AW: Welcome!  Can you tell us a little about the Du Lac Chronicles? Do the same characters feature in each book, and can the books be read as stand-alones?

MAY: For well over a thousand years we have been enchanted with the tales of King Arthur and his Knights. Arthur’s story has everything – loyalty, betrayal, love, hate, war and peace, and like all good stories, there isn’t a happy ending for our hero. Arthur is betrayed by his best friend, Lancelot, and then he is betrayed once again by his nephew, Mordred. Arthur’s reign comes to a dramatic and tragic end on the battlefield at Camlann.

When Arthur died, the Knights died with him. Without their leader they were nothing, and they disappeared from history. No more is said of them, and I always wondered why not. Just because Arthur is dead, that doesn’t mean that his Knights didn’t carry on living. Their story must continue — if only someone would tell it!

The Du Lac Chronicles is a sweeping saga that follows the fortunes and misfortunes of Lancelot du Lac’s sons as they try to forge a life for themselves in an ever-changing Saxon world. In each book, you will meet the same characters, whom hopefully readers have come to love. I made sure that each book stands alone, but as with all series, it is best to start at the beginning.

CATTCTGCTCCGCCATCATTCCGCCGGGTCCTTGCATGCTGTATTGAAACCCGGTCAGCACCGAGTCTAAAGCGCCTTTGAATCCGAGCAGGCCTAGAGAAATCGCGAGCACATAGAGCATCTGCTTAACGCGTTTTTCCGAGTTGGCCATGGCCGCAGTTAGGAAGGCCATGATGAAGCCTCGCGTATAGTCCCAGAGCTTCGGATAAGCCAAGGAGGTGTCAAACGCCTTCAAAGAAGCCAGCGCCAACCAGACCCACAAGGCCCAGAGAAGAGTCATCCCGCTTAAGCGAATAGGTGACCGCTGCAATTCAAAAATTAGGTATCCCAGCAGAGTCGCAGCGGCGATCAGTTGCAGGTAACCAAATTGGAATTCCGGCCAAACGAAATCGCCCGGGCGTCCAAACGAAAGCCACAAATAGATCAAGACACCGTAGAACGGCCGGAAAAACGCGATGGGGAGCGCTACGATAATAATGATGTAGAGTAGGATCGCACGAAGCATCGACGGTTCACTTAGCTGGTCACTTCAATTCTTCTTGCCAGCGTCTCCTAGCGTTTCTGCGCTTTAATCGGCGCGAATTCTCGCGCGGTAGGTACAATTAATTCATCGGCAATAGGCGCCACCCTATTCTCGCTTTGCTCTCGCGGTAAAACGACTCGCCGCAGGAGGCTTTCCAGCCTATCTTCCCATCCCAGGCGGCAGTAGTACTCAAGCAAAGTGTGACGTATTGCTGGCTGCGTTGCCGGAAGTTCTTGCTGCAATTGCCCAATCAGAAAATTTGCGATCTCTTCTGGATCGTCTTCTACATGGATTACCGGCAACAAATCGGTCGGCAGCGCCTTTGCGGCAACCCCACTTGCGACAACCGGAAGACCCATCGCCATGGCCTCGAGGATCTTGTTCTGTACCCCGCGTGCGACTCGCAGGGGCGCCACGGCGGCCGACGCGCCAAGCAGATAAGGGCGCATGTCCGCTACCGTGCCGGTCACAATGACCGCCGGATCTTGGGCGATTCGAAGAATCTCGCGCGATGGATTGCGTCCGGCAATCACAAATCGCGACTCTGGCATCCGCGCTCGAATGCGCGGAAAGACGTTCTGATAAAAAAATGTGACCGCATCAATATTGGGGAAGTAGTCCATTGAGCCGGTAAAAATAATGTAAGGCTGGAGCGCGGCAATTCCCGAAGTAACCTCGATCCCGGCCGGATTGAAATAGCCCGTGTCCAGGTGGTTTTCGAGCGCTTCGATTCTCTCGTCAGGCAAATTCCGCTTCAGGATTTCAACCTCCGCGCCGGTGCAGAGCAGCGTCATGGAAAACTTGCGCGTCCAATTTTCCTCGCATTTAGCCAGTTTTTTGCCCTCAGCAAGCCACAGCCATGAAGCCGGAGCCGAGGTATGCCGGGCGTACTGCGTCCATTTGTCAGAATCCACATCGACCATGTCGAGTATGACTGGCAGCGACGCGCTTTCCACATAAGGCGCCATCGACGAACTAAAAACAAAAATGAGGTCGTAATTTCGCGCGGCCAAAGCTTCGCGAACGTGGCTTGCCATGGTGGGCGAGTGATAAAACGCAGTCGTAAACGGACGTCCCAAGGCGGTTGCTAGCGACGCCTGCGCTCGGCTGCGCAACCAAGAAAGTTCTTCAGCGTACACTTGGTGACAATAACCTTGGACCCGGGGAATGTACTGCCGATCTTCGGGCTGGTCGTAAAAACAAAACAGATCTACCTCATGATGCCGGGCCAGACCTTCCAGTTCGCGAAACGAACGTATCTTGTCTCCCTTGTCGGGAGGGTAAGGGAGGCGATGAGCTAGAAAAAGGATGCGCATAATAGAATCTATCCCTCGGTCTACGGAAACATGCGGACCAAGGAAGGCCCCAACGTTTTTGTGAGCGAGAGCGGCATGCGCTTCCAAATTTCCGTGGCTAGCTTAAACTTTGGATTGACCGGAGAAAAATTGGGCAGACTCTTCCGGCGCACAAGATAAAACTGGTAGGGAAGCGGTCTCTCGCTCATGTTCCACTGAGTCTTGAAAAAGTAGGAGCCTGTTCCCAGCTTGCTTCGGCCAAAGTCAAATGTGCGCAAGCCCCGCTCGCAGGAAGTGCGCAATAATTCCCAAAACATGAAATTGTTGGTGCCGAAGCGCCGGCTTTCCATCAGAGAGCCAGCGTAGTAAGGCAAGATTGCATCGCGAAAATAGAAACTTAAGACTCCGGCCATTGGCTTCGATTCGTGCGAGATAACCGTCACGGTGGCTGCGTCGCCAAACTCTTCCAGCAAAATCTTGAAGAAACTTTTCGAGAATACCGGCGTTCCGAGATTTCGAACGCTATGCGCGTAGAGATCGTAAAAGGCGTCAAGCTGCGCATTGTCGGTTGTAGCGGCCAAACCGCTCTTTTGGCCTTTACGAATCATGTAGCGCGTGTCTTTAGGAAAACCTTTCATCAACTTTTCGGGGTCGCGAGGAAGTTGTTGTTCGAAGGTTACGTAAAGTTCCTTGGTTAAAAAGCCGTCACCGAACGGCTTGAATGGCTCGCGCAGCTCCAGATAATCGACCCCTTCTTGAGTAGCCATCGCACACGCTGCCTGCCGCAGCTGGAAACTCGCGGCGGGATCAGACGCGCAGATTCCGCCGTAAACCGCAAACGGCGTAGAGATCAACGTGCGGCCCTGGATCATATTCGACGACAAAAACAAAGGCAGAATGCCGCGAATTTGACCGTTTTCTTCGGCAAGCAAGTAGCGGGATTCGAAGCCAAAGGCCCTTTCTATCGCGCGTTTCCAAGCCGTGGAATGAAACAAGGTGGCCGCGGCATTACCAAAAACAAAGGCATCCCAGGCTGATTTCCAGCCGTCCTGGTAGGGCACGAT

AW: Indeed it is. And thinking about 'beginnings', where did the idea for the novels come from?

MAY: I grew up surrounded by the rolling Mendip Hills in Somerset — the famous town of Glastonbury was a mere 15 minutes from my childhood home. Glastonbury is a little bit unique in the sense that it screams Arthurian Legend. Even the road sign that welcomes you into Glastonbury says...

"Welcome to Glastonbury. The Ancient Isle of Avalon."

How could I grow up in such a place and not be influenced by King Arthur?



I loved the stories of King Arthur and his Knights as a child, but I always felt let down by the ending. For those not familiar, there is a big battle at a place called Camlann. Arthur is fatally wounded. He is taken to Avalon. His famous sword is thrown back into the lake. Arthur dies. His Knights, if they are not already dead, become hermits. The end.

What an abrupt and unsatisfactory ending to such a wonderful story. I did not buy that ending. So my series came about not only because of my love for everything Arthurian, but also because I wanted to write an alternative ending. I wanted to explore what happened after Arthur's death.


AW: I can understand that. As writers, we are always thinking 'What If?' But we also need authentic backgrounds for our stories. What were the challenges you faced in researching this period of history?

MAY: Researching the life and times of King Arthur is incredibly challenging. Trying to find the historical Arthur is like looking for a needle in a haystack. An impossible task. But one thing where Arthur is prevalent, and you are sure to find him, is in folklore.

Folklore isn’t an exact science. It evolves. It is constantly changing. It is added to. Digging up folklore, I found, is not the same as excavating relics! However, I think that is why I find it so appealing.